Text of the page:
But a ghost is your problem because you live in the house in which it lived — because we live on the same planet, tied up in the same catastrophic global economic system. The world we live in is cluttered with smog, chained with shipping routes and oil pipelines, and littered with the actions of our predecessors. […]
The past may have demanded that I take up the work of repairing the planet; but I do this work so that when I meet someone from future in the archives, I’ll be able to look them in the eye.
The excellent Karen Hao at MIT Technology Review looks at Google’s new LaMDA large language model (LLM), existing ones like GPT-3, and the numerous pitfalls and problems we already know about. Hao also includes the implications of Gebru and Mitchell’s firing by Google, Safiya Noble’s Algorithms of Oppression, and the fantastic (from what little I know) scientific collaboration project by BigScience “for an open-source LLM that could be used to conduct critical research independent of any company.”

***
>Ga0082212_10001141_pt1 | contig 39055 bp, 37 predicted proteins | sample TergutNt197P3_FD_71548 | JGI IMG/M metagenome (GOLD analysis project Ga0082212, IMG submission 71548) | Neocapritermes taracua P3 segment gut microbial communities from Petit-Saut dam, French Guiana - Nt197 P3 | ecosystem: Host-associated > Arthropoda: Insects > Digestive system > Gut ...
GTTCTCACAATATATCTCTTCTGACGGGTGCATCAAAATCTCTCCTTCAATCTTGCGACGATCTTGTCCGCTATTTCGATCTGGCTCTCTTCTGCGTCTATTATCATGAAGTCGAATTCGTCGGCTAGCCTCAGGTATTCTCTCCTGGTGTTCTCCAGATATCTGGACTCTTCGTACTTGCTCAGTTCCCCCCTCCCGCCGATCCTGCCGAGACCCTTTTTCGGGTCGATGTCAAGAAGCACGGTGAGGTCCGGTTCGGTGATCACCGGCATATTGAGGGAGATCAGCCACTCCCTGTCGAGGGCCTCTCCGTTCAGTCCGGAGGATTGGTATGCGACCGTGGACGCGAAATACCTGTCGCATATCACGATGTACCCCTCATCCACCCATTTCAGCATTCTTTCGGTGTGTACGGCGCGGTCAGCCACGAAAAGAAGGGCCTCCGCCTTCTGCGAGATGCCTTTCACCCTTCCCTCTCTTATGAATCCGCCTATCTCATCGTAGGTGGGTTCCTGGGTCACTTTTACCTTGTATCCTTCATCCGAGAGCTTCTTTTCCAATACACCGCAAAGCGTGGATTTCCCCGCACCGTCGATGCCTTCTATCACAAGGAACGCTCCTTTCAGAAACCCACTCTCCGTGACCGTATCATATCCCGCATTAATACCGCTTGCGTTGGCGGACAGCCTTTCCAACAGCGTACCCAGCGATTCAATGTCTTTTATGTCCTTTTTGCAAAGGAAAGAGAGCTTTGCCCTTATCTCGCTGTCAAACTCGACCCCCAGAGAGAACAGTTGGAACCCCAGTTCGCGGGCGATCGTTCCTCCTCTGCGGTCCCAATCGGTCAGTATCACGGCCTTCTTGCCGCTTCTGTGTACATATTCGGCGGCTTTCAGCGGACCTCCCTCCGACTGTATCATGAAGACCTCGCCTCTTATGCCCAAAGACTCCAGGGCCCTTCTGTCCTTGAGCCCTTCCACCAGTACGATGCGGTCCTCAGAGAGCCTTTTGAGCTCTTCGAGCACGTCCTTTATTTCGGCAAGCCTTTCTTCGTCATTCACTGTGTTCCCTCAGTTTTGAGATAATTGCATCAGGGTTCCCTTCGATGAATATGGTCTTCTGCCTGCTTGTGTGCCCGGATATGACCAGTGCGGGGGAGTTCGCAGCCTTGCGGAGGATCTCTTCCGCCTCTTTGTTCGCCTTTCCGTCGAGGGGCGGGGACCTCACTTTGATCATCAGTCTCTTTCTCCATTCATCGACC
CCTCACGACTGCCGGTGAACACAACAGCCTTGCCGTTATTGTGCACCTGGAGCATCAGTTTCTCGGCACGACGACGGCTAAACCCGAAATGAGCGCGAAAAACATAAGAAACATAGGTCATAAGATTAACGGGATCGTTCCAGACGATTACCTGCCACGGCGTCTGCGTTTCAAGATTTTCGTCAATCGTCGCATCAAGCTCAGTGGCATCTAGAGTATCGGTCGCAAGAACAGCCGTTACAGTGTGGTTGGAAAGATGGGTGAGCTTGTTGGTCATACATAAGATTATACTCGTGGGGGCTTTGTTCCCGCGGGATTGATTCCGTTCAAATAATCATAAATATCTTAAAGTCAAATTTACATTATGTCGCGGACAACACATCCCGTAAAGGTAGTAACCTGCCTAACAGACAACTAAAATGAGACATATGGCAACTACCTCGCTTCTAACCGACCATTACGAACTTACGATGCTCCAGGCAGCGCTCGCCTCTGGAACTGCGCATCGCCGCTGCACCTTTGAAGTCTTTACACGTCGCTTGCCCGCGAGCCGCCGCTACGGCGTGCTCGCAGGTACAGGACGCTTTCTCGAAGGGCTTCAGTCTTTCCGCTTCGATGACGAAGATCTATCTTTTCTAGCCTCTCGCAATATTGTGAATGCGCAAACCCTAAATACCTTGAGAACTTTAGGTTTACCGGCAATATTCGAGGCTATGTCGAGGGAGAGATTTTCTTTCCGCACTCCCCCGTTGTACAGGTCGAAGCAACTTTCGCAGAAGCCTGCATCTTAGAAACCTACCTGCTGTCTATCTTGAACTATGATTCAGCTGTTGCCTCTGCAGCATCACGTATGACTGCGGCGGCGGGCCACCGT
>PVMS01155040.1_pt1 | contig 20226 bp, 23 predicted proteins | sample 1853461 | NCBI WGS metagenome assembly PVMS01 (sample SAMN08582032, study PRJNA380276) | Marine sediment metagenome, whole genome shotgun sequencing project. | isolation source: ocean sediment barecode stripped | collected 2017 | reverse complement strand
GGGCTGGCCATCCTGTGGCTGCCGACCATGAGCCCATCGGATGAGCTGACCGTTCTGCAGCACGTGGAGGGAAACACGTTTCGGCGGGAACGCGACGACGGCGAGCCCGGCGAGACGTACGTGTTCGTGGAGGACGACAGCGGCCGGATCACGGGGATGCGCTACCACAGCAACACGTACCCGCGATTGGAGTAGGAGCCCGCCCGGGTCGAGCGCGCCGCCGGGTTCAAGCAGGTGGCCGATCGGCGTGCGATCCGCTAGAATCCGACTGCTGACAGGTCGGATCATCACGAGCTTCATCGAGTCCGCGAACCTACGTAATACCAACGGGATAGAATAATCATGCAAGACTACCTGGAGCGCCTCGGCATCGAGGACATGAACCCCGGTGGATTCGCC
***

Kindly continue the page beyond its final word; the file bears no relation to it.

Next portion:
[S]tartups are creating dozens of products and services based on the tech giants’ models. Soon enough, all of our digital interactions—when we email, search, or post on social media—will be filtered through LLMs. […]
Another will focus on developing responsible ways of sourcing the training data—seeking alternatives to simply scraping data from the web, such as transcribing historical radio archives or podcasts. The goal here is to avoid toxic language and nonconsensual collection of private information. […]